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Father Knows Best 

This month’s article is from the “too scary to think about” file. One problem with this particular genre is that it leads most people into shutdown or mindless diversion mode just when what’s most necessary is to stay awake and pay attention. These days, it’s a thick file. Everything we hear about of any relevance tends to be so overwhelming that one’s nervous system goes into overload.

This is a fundamentally spiritual issue. I say this recognizing that most definitions of spiritual ignore politics and social justice issues, though what I mean is that how we respond to difficult situations has everything to do with one’s relationship to existence, and one’s relationship to truth. That is spiritual if anything is.

Recently we learned that federal agencies are still spying on our e-mail, phones, and credit card statements. Under the new, improved version of the New World Order, headed by a constitutional lawyer—Barack Obama—the administration went to the FISA court to get approval for its plans to, once again, spy on everyone and everything. Under the new, improved Internet, that meant direct access to the servers of Google, Microsoft, Apple, Facebook, and 50 other services that we use all the time.

The story began with the revelation last week that Verizon was handing over phone records to the NSA. We were told that these were just the records of calls, not the content of the calls. On Thursday, I spoke with William Schaap, who was my editor at Covert Action Quarterly, and he explained that phone records are a lot more meaningful than they may seem on the surface.

He has had people from the NSA explain to him that just based on someone’s calling record, their whole life pattern can be discerned: What time they wake up, when they go to bed, who they talk to and for how long, how much alcohol they drink (repeated one-digit misdials are considered evidence of being drunk), and many other details even before there was GPS capability on telephones. The Internet and the ubiquitous use of credit cards has multiplied the government’s surveillance capacity.

Acts of Conscience
As sometimes happens these days, one person, a former NSA contractor named Edward Snowden, had documents exposing the behavior of the government and was willing to risk his life to come forward and tell us what was happening. Snowden was working under the NSA for a company owned by the Carlyle Group—the Bush family business. He didn’t have a formal education (his highest degree was a GED). He was one of those people who is a born “IT genius,” in the words of a close friend of his who I saw interviewed.

Snowden gave up his cushy $200,000-a-year job, a loving, hotter-than-hot girlfriend, and a life in Hawaii to exile himself in Hong Kong. He understands that he could be “rendered” by the CIA; that is, abducted and taken to a secret location and tortured, face life in solitary confinement, or even the death penalty. He did all of this to get the truth out and put it to the American people to decide what they want to do with this knowledge.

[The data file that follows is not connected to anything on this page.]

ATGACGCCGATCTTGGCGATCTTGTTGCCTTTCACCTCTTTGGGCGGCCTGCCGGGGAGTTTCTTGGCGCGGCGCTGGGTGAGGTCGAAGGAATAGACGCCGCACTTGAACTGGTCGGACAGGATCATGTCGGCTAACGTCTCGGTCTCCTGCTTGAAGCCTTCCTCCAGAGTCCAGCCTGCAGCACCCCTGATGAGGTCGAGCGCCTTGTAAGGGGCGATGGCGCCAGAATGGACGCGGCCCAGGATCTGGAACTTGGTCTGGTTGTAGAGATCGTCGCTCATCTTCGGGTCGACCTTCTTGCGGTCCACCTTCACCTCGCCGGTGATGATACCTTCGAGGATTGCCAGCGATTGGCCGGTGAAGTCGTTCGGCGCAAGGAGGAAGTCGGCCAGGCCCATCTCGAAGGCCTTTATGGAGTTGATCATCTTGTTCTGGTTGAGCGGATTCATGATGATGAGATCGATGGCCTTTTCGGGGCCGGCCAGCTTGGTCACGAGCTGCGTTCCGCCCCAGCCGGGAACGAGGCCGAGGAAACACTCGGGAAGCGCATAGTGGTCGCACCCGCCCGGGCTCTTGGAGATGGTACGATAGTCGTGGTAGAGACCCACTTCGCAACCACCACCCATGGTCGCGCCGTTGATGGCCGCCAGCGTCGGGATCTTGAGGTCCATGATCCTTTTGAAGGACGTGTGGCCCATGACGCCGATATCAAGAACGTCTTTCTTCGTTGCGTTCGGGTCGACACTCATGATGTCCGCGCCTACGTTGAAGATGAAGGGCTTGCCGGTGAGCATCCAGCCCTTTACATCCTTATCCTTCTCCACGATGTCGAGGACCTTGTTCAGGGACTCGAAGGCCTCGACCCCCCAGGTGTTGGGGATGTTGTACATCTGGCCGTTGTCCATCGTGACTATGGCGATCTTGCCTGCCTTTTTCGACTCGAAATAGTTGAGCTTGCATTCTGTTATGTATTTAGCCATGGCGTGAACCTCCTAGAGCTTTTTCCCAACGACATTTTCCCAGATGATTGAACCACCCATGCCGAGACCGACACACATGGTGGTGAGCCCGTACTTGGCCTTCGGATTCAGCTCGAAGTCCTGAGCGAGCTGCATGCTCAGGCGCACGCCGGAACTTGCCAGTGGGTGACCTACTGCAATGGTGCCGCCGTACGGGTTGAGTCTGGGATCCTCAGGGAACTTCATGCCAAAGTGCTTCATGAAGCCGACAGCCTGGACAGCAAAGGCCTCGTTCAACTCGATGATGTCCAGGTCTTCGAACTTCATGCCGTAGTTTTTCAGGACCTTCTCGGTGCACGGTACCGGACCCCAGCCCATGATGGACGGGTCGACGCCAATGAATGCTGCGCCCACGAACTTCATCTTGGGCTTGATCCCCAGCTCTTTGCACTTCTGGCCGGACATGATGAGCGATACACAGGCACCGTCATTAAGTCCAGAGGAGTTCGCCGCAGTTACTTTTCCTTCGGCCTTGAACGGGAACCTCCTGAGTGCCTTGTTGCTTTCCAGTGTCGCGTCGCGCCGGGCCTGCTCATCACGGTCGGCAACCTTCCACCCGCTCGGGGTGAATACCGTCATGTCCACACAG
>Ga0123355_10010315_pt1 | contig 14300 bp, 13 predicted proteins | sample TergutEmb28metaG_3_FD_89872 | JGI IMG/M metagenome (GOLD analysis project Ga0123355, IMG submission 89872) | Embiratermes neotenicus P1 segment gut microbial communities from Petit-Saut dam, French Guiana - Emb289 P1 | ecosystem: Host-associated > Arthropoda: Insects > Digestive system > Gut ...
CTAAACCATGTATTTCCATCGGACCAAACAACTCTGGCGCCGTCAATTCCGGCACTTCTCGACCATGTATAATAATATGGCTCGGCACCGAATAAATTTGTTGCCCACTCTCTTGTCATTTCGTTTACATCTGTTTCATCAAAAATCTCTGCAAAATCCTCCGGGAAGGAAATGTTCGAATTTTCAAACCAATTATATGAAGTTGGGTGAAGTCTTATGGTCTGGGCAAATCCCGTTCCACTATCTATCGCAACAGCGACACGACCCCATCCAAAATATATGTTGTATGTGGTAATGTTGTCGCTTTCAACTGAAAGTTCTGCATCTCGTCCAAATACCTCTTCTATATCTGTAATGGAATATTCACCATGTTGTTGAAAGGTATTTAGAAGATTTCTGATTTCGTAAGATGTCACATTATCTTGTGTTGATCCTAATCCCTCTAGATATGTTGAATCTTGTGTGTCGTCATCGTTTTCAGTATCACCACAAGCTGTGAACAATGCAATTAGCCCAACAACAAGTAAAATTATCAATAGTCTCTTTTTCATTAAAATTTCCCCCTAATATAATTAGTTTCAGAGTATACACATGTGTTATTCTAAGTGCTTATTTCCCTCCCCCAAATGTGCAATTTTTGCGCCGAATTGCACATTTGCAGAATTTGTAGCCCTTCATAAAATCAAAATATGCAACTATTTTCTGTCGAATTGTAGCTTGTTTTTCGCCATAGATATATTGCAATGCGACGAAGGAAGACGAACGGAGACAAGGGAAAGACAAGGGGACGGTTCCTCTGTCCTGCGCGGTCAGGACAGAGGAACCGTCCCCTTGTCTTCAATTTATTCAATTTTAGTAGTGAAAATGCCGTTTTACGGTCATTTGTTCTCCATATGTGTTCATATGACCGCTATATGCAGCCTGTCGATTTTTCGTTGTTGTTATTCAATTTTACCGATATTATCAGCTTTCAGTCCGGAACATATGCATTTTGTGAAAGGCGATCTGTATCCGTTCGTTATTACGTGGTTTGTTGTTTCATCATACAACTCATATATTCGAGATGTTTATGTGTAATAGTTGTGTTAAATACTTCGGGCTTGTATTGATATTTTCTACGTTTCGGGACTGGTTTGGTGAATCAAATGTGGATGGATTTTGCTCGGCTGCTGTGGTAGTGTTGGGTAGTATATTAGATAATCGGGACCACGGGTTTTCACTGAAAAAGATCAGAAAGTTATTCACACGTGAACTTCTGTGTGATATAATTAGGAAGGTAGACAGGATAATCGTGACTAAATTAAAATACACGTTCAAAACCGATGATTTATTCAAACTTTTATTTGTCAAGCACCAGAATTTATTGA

Snowden joins the ranks of Bradley Manning, Julian Assange, and Tim DeChristopher as people willing to personally intervene not just with a protest or a statement but by exposing the truth or stopping injustice.

It’s interesting that some talking heads on the left and the right are defending the surveillance; some are calling Snowden crazy, a glory seeker, delusional, a liar, and a traitor—only occasionally referencing the possibility that what he did was an act of conscience. I have no reason to believe that he’s someone other than who he says he is. As John Steinbeck noted, the truth occasionally gets into the newspaper.

As far as I can tell, Snowden saw something happening that he knew was wrong, and was willing to give his life for his country. One common theme of both Manning’s trial and that of DeChristopher is that they were not allowed to use a defense that demonstrated that what they did was an act of conscience. It’s as if conscience itself is being prohibited—one’s individual right, privilege, and authority to distinguish right from wrong, and act on that determination.

If we’re not supposed to be surprised that the surveillance is happening, the American government should not be so surprised that people have been willing to give their lives to stop it, given the hundreds of thousands of patriotic people who have been willing to risk life, limb, irradiation, brain trauma, and psychological damage by going to Afghanistan and Iraq.

Speaking of...

  • Eric Francis Coppolino links government surveillance to childhood psychology.

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